New lamp lets you plunge light like a liquid
It sort of sounds like something from a sci-fi novel, doesn't it? (Like: "The Hubions are gaining on us, activate the light plunger!") In fact, it's a new product just launched on Kickstarter that looks like it combines the concept of a French coffee press with a table lamp and lets users plunge the light to turn it on or off.
And, while we certainly think "light plunger" would have been a good name for the device, it's actually called the DiMO lamp (although we're not entirely sure why.) And the makers say that it drew its inspiration from a syringe instead of a French press.
The concept is relatively simple. DiMO consists of a plastic tube contained between two discs of beech wood. Extending down from the center of the top disc is a plunger. As the plunger is pressed down, the light compresses until eventually it turns off, as the plunger reaches the bottom. Reversing the process turns the light back on and fills the plastic tube with light as it is raised. The plunger is designed in such a way that no light leaks past it, so the effect really is like playing with light as though it were a liquid.
The plunging action doesn't change the intensity of the LEDs embedded in the bottom disc, but it does allow you to control the height of light, which would control the way it beams out onto your table or desk.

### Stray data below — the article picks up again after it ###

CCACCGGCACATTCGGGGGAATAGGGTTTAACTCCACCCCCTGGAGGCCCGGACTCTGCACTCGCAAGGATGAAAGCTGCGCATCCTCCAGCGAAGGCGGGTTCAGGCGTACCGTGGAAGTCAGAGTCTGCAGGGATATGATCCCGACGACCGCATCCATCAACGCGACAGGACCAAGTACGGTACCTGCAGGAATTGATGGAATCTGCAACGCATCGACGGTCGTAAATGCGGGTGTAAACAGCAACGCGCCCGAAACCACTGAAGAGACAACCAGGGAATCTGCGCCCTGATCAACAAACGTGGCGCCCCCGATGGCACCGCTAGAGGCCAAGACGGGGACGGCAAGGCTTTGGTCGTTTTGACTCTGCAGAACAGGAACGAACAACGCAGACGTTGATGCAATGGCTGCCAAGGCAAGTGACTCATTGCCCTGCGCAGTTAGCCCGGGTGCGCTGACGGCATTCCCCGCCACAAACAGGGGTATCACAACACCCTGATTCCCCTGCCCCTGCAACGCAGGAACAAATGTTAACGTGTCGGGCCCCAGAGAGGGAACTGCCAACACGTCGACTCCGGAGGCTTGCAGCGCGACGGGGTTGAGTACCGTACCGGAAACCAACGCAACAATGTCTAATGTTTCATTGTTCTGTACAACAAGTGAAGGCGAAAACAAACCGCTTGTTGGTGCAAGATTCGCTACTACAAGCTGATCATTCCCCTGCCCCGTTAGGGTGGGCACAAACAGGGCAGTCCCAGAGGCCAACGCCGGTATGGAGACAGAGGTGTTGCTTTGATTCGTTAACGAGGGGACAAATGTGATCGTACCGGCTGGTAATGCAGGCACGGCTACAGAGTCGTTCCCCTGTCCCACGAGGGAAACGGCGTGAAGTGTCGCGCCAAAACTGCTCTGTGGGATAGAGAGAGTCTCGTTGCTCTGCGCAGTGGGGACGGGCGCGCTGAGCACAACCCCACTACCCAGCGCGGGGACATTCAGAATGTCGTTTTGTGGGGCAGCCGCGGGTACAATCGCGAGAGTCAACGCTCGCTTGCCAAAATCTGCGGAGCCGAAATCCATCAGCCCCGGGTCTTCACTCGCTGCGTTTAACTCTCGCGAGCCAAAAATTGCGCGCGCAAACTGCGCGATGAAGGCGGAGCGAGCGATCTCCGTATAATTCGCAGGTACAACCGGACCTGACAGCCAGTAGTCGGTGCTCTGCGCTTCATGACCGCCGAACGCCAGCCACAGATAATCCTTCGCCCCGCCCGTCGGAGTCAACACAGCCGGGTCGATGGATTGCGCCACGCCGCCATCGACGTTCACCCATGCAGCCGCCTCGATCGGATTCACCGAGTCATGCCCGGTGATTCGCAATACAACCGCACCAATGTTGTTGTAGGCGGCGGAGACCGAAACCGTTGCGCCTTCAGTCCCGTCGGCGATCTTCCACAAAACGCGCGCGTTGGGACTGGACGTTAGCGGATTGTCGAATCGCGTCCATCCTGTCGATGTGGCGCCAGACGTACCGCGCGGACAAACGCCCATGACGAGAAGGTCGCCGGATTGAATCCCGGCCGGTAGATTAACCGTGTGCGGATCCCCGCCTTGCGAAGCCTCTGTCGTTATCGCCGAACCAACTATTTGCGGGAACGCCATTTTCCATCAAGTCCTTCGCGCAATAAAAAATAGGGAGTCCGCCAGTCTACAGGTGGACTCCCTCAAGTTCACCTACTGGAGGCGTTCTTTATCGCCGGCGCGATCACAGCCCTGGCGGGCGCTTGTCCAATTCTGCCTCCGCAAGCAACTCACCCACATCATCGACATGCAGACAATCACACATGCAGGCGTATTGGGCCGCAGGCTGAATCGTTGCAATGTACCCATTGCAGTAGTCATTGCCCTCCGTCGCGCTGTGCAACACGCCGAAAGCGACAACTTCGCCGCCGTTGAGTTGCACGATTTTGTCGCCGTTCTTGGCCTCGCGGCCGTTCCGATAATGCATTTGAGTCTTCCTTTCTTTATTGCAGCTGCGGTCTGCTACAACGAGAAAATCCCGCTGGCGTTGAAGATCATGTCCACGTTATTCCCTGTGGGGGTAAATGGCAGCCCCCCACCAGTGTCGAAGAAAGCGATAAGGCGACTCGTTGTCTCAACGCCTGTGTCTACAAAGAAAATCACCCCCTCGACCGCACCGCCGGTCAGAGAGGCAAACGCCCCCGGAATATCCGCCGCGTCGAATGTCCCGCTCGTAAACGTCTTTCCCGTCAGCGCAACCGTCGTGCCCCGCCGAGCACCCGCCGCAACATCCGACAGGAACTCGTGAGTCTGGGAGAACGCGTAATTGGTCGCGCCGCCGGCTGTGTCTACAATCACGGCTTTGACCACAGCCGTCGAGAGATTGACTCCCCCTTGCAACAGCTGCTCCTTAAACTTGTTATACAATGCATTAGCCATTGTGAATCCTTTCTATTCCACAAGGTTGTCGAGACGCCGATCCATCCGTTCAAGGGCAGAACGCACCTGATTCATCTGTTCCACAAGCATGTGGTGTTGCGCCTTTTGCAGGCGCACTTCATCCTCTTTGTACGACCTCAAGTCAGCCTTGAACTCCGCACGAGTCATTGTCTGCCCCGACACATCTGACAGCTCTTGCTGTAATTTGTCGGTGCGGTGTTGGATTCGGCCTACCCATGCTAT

There are two styles available: One has a plunger that simply slides up and down (the "Classic") and the other twists like a corkscrew (the "DiMO Plus"). Handles are customizable in either a simple lacquer or three other color options – red, white or yellow.
Right now you can put in a pledge for a lamp for the early bird price of £47 (about US$62). When those are gone, that climbs to £55, which is still a discount off the predicted retail price of £75. If all goes well, DiMOs are expected to ship in February 2017. That's quite a ways away, and crowdfunding campaigns rarely do go according to plan, so be prepared to wait for your light plunger. Just try to avoid the Hubions till then.